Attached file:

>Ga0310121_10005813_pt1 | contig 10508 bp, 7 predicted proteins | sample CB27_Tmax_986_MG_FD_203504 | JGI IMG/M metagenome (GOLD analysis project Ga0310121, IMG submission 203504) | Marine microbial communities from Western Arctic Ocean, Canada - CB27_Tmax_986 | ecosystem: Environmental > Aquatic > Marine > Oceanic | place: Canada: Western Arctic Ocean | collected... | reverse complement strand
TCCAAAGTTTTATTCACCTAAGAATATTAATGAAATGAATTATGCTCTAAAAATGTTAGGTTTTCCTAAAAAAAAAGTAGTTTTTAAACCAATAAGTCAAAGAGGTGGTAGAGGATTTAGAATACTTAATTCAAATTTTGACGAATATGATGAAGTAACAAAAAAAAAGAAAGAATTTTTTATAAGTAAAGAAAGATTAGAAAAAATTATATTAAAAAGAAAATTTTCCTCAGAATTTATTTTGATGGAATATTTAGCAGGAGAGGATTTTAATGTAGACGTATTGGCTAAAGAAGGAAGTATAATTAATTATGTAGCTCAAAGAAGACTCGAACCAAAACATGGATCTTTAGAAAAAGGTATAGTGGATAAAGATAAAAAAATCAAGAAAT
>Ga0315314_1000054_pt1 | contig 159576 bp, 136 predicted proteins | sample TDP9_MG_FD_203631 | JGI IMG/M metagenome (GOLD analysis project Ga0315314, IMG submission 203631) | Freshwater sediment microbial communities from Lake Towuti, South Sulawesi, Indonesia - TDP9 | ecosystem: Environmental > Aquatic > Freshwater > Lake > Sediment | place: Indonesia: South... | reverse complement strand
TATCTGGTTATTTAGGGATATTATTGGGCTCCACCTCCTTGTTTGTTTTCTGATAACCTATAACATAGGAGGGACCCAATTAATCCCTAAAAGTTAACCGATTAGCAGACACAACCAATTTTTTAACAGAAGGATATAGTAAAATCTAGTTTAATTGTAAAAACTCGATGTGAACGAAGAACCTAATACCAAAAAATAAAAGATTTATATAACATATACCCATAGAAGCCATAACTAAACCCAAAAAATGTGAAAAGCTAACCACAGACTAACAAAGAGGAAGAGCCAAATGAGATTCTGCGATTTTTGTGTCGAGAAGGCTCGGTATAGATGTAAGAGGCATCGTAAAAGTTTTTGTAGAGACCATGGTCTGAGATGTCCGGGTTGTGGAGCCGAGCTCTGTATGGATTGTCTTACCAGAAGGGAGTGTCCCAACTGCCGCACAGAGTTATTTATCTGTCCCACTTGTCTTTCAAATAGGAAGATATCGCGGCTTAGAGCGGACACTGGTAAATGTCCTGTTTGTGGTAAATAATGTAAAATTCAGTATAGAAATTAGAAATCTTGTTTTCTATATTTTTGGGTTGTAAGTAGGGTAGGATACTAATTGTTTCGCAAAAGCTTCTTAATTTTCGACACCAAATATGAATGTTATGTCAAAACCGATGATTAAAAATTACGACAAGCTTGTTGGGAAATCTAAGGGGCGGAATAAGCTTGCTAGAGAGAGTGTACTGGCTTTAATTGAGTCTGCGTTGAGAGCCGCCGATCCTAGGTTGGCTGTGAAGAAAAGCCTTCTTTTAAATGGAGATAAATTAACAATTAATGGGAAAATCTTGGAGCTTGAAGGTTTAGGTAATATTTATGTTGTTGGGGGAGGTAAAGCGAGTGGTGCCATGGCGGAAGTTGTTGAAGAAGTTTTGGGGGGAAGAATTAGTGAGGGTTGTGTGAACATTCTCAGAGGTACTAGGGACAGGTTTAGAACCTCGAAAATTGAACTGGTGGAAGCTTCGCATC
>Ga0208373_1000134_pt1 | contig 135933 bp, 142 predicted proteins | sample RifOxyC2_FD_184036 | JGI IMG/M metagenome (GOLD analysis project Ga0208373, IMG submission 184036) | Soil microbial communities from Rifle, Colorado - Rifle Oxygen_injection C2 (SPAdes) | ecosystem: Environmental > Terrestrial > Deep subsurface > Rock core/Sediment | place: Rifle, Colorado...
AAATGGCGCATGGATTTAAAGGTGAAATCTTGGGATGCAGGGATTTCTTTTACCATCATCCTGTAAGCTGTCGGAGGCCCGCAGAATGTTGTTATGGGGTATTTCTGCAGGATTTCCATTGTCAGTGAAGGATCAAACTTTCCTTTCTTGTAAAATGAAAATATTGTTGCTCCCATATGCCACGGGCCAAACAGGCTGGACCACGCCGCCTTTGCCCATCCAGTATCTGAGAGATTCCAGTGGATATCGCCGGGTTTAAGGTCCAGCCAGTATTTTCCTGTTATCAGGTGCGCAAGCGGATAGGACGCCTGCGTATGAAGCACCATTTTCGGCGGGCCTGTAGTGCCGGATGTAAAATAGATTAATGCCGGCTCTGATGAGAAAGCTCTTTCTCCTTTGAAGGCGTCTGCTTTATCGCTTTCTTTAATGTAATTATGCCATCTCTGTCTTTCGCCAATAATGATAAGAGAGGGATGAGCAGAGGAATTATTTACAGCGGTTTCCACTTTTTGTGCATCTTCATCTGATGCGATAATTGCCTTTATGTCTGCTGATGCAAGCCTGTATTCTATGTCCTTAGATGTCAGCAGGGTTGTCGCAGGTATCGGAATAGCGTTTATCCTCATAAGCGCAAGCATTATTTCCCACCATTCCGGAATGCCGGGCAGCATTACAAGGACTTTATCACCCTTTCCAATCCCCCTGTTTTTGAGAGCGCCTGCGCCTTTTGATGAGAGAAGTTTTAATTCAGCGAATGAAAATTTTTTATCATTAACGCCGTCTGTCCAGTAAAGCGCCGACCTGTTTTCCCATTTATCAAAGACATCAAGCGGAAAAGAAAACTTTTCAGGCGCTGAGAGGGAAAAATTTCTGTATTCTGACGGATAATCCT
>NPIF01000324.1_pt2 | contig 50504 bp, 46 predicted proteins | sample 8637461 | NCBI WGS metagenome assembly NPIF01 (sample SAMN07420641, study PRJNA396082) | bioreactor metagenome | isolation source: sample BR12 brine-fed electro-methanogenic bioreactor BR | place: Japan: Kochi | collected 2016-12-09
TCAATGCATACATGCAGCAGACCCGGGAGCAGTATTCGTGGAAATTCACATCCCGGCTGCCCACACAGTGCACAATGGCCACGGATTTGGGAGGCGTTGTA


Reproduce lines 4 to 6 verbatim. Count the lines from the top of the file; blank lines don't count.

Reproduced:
TATCTGGTTATTTAGGGATATTATTGGGCTCCACCTCCTTGTTTGTTTTCTGATAACCTATAACATAGGAGGGACCCAATTAATCCCTAAAAGTTAACCGATTAGCAGACACAACCAATTTTTTAACAGAAGGATATAGTAAAATCTAGTTTAATTGTAAAAACTCGATGTGAACGAAGAACCTAATACCAAAAAATAAAAGATTTATATAACATATACCCATAGAAGCCATAACTAAACCCAAAAAATGTGAAAAGCTAACCACAGACTAACAAAGAGGAAGAGCCAAATGAGATTCTGCGATTTTTGTGTCGAGAAGGCTCGGTATAGATGTAAGAGGCATCGTAAAAGTTTTTGTAGAGACCATGGTCTGAGATGTCCGGGTTGTGGAGCCGAGCTCTGTATGGATTGTCTTACCAGAAGGGAGTGTCCCAACTGCCGCACAGAGTTATTTATCTGTCCCACTTGTCTTTCAAATAGGAAGATATCGCGGCTTAGAGCGGACACTGGTAAATGTCCTGTTTGTGGTAAATAATGTAAAATTCAGTATAGAAATTAGAAATCTTGTTTTCTATATTTTTGGGTTGTAAGTAGGGTAGGATACTAATTGTTTCGCAAAAGCTTCTTAATTTTCGACACCAAATATGAATGTTATGTCAAAACCGATGATTAAAAATTACGACAAGCTTGTTGGGAAATCTAAGGGGCGGAATAAGCTTGCTAGAGAGAGTGTACTGGCTTTAATTGAGTCTGCGTTGAGAGCCGCCGATCCTAGGTTGGCTGTGAAGAAAAGCCTTCTTTTAAATGGAGATAAATTAACAATTAATGGGAAAATCTTGGAGCTTGAAGGTTTAGGTAATATTTATGTTGTTGGGGGAGGTAAAGCGAGTGGTGCCATGGCGGAAGTTGTTGAAGAAGTTTTGGGGGGAAGAATTAGTGAGGGTTGTGTGAACATTCTCAGAGGTACTAGGGACAGGTTTAGAACCTCGAAAATTGAACTGGTGGAAGCTTCGCATC
>Ga0208373_1000134_pt1 | contig 135933 bp, 142 predicted proteins | sample RifOxyC2_FD_184036 | JGI IMG/M metagenome (GOLD analysis project Ga0208373, IMG submission 184036) | Soil microbial communities from Rifle, Colorado - Rifle Oxygen_injection C2 (SPAdes) | ecosystem: Environmental > Terrestrial > Deep subsurface > Rock core/Sediment | place: Rifle, Colorado...
AAATGGCGCATGGATTTAAAGGTGAAATCTTGGGATGCAGGGATTTCTTTTACCATCATCCTGTAAGCTGTCGGAGGCCCGCAGAATGTTGTTATGGGGTATTTCTGCAGGATTTCCATTGTCAGTGAAGGATCAAACTTTCCTTTCTTGTAAAATGAAAATATTGTTGCTCCCATATGCCACGGGCCAAACAGGCTGGACCACGCCGCCTTTGCCCATCCAGTATCTGAGAGATTCCAGTGGATATCGCCGGGTTTAAGGTCCAGCCAGTATTTTCCTGTTATCAGGTGCGCAAGCGGATAGGACGCCTGCGTATGAAGCACCATTTTCGGCGGGCCTGTAGTGCCGGATGTAAAATAGATTAATGCCGGCTCTGATGAGAAAGCTCTTTCTCCTTTGAAGGCGTCTGCTTTATCGCTTTCTTTAATGTAATTATGCCATCTCTGTCTTTCGCCAATAATGATAAGAGAGGGATGAGCAGAGGAATTATTTACAGCGGTTTCCACTTTTTGTGCATCTTCATCTGATGCGATAATTGCCTTTATGTCTGCTGATGCAAGCCTGTATTCTATGTCCTTAGATGTCAGCAGGGTTGTCGCAGGTATCGGAATAGCGTTTATCCTCATAAGCGCAAGCATTATTTCCCACCATTCCGGAATGCCGGGCAGCATTACAAGGACTTTATCACCCTTTCCAATCCCCCTGTTTTTGAGAGCGCCTGCGCCTTTTGATGAGAGAAGTTTTAATTCAGCGAATGAAAATTTTTTATCATTAACGCCGTCTGTCCAGTAAAGCGCCGACCTGTTTTCCCATTTATCAAAGACATCAAGCGGAAAAGAAAACTTTTCAGGCGCTGAGAGGGAAAAATTTCTGTATTCTGACGGATAATCCT